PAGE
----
Discussion: Inside the Rise of America’s Temp Towns

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In collaboration with ProPublica, TIME published an in-depth investigation into the booming temp industry, as it replaces a growing number of blue-collar jobs across the country. Roughly 2.7 million temp workers are currently employed in the U.S—a sector that’s “roaring back 10 times faster than private-sector employment as a whole,” wrote reporter Michael Grabell.

What’s behind this economic shift? And how does it impact the workers staffing “the supply chain of America’s largest companies”? On Friday at 2 pm ET, reporter Michael Grabell (@MichaelGrabell) will be joined by sociologist George Gonos, an expert on the temp industry, and Leone Bicchieri, executive director of the Chicago Workers’ Collective, to answer your questions.

Join the conversation below, or tweet your questions with the hashtag #TempLand.


My fiancé works for a "high class" temp agency. He applied to a company, "N" (I'm withholding names for fear of retaliation) at a New York Department of Labor Job Center. He applied on the computer at www"N"com. and received a call from their temp agency "M". He was hired as a temp, full time and indefinitely, at $9 per hour, regular full time workers earn $14 with yearly raises, health benefits, 401K with 12% employer contribution, paid time off, tuition reimbursements etc... We don't even know if either company "N" or "M" are paying the required FICA or FUTA taxes for my fiancé. He was offered a health plan but the plan cost more than a person could receive in benefits! To add insult to injury, company "N" called my fiancé and offered him a job, three weeks after he had signed on with the temp agency. When he asked if he could be hired directly instead of temporarily the company official said no. Some of my fiancé's co-temps have been working at "N" for more than three years. Many of them work 40-plus hour weeks and still receive welfare benefits to help feed their families, they get free medical services from the sliding scale clinic, and have no retirement plans save Social Security. It is a disgrace. What is even more appalling is that the State of New York gave company "N" a $20 million dollar corporate welfare package to encourage them to built another plant and hire another 100 full time workers with no stipulation that the workers not be temps.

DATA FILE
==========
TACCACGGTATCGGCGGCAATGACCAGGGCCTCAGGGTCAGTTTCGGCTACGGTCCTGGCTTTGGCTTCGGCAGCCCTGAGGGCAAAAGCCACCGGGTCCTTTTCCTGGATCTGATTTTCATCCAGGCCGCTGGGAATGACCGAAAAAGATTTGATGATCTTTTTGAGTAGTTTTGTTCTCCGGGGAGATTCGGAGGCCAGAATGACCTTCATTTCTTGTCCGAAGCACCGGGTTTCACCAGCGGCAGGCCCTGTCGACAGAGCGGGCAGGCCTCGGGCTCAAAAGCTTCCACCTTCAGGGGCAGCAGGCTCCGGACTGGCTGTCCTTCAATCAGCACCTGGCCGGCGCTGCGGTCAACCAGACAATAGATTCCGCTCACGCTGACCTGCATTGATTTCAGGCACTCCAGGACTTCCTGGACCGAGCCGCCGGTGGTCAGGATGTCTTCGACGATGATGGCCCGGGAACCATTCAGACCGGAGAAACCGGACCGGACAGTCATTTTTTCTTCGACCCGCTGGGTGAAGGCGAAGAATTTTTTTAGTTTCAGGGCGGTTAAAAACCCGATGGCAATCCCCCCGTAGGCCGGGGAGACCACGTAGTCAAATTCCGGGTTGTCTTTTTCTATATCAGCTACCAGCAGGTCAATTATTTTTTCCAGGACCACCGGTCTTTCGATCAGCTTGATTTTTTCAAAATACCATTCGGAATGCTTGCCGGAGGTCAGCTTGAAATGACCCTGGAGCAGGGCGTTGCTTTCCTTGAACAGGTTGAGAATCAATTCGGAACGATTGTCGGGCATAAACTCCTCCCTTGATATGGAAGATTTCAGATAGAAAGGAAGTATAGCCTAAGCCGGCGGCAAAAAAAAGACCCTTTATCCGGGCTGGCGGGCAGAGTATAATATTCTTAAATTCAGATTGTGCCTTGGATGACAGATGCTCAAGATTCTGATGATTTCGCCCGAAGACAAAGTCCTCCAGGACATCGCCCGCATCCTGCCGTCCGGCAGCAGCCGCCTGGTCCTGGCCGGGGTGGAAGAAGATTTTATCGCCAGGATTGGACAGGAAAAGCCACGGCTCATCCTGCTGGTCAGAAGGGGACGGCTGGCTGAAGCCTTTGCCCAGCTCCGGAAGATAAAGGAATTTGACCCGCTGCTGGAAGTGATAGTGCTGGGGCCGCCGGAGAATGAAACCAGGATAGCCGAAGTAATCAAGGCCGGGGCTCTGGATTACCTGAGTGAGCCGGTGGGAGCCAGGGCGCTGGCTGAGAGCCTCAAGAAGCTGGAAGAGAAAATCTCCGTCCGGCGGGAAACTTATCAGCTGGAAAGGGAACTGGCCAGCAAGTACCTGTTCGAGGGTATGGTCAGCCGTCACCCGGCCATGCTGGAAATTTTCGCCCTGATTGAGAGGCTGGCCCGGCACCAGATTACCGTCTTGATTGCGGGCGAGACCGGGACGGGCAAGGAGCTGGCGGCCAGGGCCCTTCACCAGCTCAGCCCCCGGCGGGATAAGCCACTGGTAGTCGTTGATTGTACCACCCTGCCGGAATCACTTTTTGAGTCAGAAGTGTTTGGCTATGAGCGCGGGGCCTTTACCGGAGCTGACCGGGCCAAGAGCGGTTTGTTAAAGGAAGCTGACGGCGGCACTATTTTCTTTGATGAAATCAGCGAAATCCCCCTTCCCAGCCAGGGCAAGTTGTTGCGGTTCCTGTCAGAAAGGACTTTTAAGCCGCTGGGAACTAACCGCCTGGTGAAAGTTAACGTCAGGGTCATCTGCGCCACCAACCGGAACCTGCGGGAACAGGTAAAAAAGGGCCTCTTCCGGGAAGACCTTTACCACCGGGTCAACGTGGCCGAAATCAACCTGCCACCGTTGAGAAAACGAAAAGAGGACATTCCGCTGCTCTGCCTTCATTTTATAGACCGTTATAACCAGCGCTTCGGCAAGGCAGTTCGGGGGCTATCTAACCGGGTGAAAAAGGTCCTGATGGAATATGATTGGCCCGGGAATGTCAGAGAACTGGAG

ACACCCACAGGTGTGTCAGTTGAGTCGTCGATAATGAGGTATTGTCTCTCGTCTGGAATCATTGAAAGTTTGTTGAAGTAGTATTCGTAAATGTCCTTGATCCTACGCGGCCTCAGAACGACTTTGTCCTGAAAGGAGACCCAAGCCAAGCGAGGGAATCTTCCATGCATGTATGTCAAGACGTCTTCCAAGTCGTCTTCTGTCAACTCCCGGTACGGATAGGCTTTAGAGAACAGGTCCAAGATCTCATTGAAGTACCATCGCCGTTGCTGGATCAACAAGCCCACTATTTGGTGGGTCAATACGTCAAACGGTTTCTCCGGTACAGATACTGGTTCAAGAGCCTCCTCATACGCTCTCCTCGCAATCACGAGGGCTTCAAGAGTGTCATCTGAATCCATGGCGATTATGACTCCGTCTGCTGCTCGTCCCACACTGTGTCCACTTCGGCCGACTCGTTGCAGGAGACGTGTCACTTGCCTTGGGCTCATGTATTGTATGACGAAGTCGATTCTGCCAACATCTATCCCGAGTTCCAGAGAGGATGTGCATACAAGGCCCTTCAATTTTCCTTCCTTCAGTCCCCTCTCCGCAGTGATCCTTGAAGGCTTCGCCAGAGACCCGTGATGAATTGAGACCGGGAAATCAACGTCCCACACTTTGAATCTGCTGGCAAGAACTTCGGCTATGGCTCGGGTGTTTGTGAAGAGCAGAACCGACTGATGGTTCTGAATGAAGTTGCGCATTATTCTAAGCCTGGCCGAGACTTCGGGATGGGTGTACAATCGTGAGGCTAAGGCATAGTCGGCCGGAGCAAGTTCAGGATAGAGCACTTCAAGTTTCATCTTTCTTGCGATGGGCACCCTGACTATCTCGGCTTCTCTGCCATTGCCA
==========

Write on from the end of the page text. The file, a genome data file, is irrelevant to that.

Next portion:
The only way out of this mess is through better regulation of industry. The corporate giants that run this country have laws just for them, so they don't have to pay too much real estate tax, too much income tax, too much payroll tax. While individual taxes and the federal deficit go up and up. It is not enough for a State to say "Not Here" companies will only move to a state more willing to play ball. The federal government needs to get its act together and start writing legislation that protects the people, not corporations.


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